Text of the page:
The (UK) National Union of Journalists have published a code of conduct for Citizen Journalists based on a roundtable debate they had with:
- Jeremy Dear, General Secretary, NUJ,
- Carol Hall, Rights Manager, BBC News
- Kyle McRae, Scoopt.com
- Fiona Brownsell, CEO, Youview
- Eddie Gibb, Head of External Relations, DEMOS
- Bill Hagerty, Editor, British Journalism Review
- Vicky Taylor, Editor, Interactive, BBC
- Jemima Kiss and John Thompson journalism.co.uk
- Simon Waldman, Guardian Unlimited
Now I should point out that, as always, the views on my blog are my own and not those of my employer – especially as representatives from my employer were part of the debate.
For starters, the NUJ have renamed Citizen Journalists to ‘witness contributors’. Presumably you need to pay your subs to the NUJ in order to call yourself anything with the ‘J-word’ in. Another example of a late-comer to the party thinking they can waltz in and change the music playing that the rest of us are listening to cos they just don’t like it.
Obscure analogies aside, witness contributors – that’s just awful.
But from just reading the NUJ’s blurb on ‘The Code’, you can tell it’s going to be totally backwards:
The Code addresses … issues and sets down ways in which organisations and individuals can maintain the highest professional and ethical standards in the new media environment.
Well first of all, isn’t it pretty rich to hand out a code to ‘individuals’ to help them ensure they maintain professional standards, yet they are denied the acknowledgment to call themselves the professional title of journalist (albeit citizen journalist)?
That aside, we can see that the code is first-and-fore-most to help ensure organisations can maintain their standards.
Well, the first point I have always made is “just why do organisations think that Citizen Journalism is for their benefit”? They might get some use out of it, and that’s fine. But I doubt many Citizen Journalists are putting their efforts into what they produce with the view to how the BBC or Gurdian will use their material.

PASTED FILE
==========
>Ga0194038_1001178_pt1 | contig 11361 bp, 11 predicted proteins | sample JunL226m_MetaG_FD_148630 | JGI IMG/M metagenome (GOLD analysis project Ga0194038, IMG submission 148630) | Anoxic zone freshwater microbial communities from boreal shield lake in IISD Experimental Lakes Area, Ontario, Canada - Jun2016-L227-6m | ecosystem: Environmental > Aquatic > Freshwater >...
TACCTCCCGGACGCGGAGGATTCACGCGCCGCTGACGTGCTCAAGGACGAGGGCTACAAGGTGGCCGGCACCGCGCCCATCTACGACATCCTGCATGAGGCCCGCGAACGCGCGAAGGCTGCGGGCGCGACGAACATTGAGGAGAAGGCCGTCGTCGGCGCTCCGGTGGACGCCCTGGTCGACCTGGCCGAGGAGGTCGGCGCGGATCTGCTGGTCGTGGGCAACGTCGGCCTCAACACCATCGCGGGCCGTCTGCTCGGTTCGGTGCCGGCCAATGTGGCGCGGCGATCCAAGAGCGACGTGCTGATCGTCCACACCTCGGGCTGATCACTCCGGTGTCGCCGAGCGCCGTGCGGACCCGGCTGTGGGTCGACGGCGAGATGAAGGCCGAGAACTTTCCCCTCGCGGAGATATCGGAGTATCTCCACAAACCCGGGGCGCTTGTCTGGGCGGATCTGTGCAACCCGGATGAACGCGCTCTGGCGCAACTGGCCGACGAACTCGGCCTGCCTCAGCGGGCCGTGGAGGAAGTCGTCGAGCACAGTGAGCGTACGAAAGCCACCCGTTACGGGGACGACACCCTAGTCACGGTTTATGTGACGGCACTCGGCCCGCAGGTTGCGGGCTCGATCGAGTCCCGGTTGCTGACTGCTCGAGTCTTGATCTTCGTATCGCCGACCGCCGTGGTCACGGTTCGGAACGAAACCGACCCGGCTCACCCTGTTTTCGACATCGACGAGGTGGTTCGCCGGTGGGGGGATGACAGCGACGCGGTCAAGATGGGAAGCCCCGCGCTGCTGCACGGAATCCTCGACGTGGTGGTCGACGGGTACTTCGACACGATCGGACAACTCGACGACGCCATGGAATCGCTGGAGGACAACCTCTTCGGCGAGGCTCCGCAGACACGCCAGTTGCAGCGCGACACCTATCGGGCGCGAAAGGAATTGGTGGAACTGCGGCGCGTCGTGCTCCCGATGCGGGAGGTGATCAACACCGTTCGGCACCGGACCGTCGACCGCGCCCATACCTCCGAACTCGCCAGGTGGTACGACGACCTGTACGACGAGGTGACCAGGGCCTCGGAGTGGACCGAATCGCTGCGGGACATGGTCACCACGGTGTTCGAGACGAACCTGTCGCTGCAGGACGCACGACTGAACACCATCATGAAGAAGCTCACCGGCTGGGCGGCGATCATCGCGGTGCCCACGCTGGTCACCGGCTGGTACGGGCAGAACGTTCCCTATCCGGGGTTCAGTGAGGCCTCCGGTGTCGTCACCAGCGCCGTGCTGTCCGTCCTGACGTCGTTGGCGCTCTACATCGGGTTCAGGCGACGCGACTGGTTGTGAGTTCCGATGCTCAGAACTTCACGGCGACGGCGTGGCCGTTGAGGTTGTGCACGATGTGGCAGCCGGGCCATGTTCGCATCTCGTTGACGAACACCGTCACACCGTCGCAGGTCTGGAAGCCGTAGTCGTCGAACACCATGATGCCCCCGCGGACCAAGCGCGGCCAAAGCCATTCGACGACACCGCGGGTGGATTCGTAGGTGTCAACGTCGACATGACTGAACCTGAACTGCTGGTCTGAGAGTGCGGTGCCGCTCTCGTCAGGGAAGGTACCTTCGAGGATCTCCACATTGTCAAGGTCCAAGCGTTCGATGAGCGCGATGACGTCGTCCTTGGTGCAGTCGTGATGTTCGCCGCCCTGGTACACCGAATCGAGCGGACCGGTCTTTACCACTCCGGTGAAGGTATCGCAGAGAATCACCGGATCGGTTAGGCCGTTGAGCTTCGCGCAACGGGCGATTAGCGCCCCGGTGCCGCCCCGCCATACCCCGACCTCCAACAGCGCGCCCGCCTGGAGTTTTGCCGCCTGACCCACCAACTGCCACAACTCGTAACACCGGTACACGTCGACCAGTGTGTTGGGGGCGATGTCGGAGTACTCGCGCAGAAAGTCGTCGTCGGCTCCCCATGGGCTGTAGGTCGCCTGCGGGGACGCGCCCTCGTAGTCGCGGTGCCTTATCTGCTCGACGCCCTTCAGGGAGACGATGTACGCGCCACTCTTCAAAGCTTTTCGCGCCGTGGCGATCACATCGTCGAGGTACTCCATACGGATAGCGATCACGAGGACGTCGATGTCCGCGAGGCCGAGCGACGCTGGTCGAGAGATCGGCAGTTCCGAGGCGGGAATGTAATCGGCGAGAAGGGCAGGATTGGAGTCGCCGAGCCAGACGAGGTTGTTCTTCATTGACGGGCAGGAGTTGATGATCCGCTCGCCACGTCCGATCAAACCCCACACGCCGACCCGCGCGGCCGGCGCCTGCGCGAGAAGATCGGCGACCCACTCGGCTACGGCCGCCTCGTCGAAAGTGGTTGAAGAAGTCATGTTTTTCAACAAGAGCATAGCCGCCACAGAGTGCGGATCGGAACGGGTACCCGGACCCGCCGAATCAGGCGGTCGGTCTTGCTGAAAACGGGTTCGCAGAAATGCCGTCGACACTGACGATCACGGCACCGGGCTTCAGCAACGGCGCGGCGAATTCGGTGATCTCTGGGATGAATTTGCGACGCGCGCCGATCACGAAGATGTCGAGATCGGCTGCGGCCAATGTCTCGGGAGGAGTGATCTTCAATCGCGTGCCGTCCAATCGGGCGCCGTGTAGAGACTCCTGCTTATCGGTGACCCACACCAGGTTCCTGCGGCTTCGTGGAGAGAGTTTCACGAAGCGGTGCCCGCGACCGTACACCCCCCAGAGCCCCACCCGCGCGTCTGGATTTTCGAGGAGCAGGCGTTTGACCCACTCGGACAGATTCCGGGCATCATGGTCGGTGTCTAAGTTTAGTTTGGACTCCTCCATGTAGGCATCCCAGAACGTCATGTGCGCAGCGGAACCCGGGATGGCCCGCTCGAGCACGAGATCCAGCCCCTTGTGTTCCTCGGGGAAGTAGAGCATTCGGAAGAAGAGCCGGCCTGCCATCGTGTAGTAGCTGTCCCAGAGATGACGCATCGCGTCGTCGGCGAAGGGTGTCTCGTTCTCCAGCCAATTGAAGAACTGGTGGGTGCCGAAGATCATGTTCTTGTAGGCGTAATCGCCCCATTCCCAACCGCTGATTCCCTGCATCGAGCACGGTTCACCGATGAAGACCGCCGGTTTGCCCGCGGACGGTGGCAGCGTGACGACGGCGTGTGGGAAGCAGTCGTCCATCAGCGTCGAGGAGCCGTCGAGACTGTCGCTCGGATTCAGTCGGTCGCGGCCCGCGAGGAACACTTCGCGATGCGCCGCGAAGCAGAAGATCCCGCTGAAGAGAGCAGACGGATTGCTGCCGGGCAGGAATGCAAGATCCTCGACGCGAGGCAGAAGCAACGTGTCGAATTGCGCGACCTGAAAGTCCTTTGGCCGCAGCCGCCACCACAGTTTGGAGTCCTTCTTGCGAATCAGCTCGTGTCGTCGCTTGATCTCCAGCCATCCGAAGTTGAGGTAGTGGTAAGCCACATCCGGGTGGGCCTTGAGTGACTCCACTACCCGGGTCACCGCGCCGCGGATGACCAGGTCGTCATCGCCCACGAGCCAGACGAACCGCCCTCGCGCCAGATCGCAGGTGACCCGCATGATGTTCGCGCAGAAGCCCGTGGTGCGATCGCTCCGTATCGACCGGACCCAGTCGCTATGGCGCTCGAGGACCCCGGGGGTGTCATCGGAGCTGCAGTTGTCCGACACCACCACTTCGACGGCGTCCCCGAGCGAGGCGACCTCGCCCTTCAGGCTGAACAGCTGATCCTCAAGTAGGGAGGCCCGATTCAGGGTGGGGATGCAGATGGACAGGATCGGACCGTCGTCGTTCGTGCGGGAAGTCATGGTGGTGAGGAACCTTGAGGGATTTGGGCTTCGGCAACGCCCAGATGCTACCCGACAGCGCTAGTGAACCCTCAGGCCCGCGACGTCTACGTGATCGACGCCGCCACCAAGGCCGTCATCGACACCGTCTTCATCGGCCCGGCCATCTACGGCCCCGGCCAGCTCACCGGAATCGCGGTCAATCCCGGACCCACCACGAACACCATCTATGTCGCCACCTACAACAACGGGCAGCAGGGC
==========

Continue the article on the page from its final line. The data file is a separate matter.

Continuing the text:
Most Citizen Journalists do what they do for the benefit of other citizens. And whilst no one would deny that we should all be striving for accuracy and impartiality, to put out a code that pushes CJ’s to maintain a professional and ethical standard for the benefit of organisations just seems offensive to me.
There many concerning points in the code, including those around paying CJ’s for their work (even when, as is often the case, payment is unrequested). This point is concerning because it will preclude the inclusion of CJ material in an article where the nessessary budget is unavailable.
Having read alarming aspects of the code like this, if I didn’t know the calibre and background of the people on the panel I would think that they are trying to snub Citizen Journalism out, rather than trying to help support it.
Neil McIntosh, a journalist and disgruntled member of the NUJ picks up the baton and eloquently explains his beef at a level I couldn’t possible wish to achieve here.
If you want to check out the code for yourself, you can download The Code here (Word).
Emily Bell of the Guardian agrees with you Ben. See this:
Thanks for the link, Nick.
Emily makes her point well, and I hope will ensure that this crazy code isn’t adopted by The Guardian.
Now, as for the BBC…
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